Grupo Artemisa Honduras

Grupo Artemisa Honduras is a grassroots group led by young lesbian and bisexual women of the city of Tegucigalpa.

Grupo Artemisa Honduras is a grassroots group led by young lesbian and bisexual women of the city of Tegucigalpa. Founded in 2010, with the need to create spaces to meet, connect and collectively learn about gender and sexuality, and human rights, without the fear of being discriminated against. Through education and capacity-building aimed toward lesbian and bisexual women, low-income and marginalized youth, and Honduran society in general, Artemisa aims to generate changes in attitude in Honduras towards sexuality, human rights, gender equality and security of LBT women. Their main focus is access to information, access to justice and access to freedom of association.

*** En Español ***

Grupo Artemisa Honduras es un grupo de base dirigido por jóvenes lesbianas y bisexuales de la ciudad de Tegucigalpa. Artemisa fue fundada en el 2010, con la necesidad de crear espacios para reunirse, conectarse y aprender colectivamente sobre derechos humanos, género y sexualidad, sin temor a ser discriminadxs. Artemisa busca generar cambios en la actitud en Honduras hacia la sexualidad, los derechos humanos, la igualdad de género y la seguridad de las mujeres LBT. Una estrategia que Artemisa utiliza es la educación y el fortalecimiento del activismo de las mujeres lésbicas y bisexuales, la juventud de bajos ingresos, y la sociedad hondureña en general. Su principal objetivo es el acceso a la información, el acceso a la justicia y el acceso a la libertad de asociación.

Love is a Revolutionary Practice

Love is a Revolutionary Practice

To love in these times is revolutionary. We are reminded, every day, how radical it is to truly love as we confront homophobic laws, violence and discrimination. As radical philanthropists, activists, organizers and artists, we fight to make this world a better place for LGBTQI folks everywhere. Love–motivating lots of hard work & brilliant organizing–will create this world. We should never have to choose safety over self-determination. An army of lovers cannot fail!

On this Valentine’s day, we celebrate our brilliant and brave community who live the Revolution of Love by:

Painting the town Pink in Colombia

        Santamaría Fundación marching for trans womens visibility and rights at the Marcha Fucsia in Colombia

Becoming Penpals with incacerated LGBTQI folks 

By building community and working to demolish the violent prison system.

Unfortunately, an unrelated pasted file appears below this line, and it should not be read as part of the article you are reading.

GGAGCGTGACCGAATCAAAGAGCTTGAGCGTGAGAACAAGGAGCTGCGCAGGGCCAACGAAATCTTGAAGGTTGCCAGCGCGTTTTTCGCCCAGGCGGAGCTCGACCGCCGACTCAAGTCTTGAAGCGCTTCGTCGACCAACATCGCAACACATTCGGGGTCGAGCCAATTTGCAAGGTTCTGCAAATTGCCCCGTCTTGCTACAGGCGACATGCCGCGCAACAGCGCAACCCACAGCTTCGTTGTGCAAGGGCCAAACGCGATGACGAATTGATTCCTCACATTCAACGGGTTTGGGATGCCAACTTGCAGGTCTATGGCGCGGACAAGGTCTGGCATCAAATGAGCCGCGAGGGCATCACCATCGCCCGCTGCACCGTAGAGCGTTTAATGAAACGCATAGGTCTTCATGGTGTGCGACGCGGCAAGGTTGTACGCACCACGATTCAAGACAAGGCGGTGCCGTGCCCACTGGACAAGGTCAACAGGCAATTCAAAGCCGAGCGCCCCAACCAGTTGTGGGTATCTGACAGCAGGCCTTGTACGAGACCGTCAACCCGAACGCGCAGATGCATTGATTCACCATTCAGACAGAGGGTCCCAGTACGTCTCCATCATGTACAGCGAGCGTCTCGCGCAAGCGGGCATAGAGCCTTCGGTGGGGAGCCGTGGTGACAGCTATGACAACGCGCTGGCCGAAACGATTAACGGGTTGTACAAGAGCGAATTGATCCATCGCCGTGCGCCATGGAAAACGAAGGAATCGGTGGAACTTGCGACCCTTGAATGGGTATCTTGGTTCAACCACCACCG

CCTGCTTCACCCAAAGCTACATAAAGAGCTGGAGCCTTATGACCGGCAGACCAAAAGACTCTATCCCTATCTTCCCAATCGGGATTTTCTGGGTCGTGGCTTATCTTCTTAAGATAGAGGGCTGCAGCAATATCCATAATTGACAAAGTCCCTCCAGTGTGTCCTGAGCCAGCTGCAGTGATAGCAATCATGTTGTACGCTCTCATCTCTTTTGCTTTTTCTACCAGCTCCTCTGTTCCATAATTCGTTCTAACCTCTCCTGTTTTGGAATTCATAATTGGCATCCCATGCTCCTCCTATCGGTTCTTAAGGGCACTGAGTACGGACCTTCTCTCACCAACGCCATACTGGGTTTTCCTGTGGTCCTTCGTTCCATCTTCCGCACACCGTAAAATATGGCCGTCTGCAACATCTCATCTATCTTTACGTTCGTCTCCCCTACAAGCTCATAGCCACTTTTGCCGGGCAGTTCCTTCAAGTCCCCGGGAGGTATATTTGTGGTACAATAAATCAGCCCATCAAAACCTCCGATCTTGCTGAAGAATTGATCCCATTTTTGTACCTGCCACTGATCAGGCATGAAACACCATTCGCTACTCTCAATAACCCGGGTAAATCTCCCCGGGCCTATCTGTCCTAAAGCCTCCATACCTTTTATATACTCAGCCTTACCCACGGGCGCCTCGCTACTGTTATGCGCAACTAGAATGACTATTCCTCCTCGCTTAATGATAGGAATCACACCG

Black & Pink, Astraea grantee partner running a LGBTQ prisoner newsletter and Penpal program

Raising fists against violence and demanding lesbian rights in Honduras

 

Red Lésbica Cattrachas Honduras

Taking queer and trans* power to the streets!

CUAV members in SF at the Trans* March, June 2013. Photo by Erin Johnson. 
 
Photobombing Program officers
 

E.D. J. Bob Alotta with Astraea Program Officer, Namita Chad, 2015

Making art not war, because all queer her-stories are important

 

Guyana Trans United (GTU) and the Society Against Sexual Orientation Discrimination (SASOD) hosted a week-long “Stand Against Transphobia” photo exhibition of work by artist and curator Ulelli Verbeke.

Opening hearts and homes for fundraising

Astraea donors come together to raise funds at house parties to resource LGBTQI work. 

Denver House Party

Friends gather at Fran and Anna Simon’s Denver House Party, 2015  

Choosing safety over truth, and being an army of lovers marching for equality

More than 300 folks walked for equality to end all violence in Guyana

GEF March
Guyana Equality Forum (GEF), at Walk for Equality, say NO to Violence in Feb 2014, Guyana. Organized by Astraea grantee partner SASOD  

Waging love with our wallets

Every penny counts. Whether it’s $5 or $5000 every month because love and compassion go hand in hand.

To the thousands of donors who support us, we love you.

To the fearless folks on the frontlines, we love you.

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The moment we choose to love we begin to move towards freedom, to act in ways that liberate ourselves and others. That action is the testimony of love as the practice of freedom. 

– bell hooks

March Grantee News

This month, we are featuring Gender Justice LA’s work to secure gender-neutral IDs in Los Angeles; a youth empowerment collaboration between Affinity Community Services, Gender JUST, Young Women’s Empowerment Project, and FIERCE; and Red Lésbica Cattrachas’ announcement of policy reforms in Honduras around LGBTI hate crimes and femicides.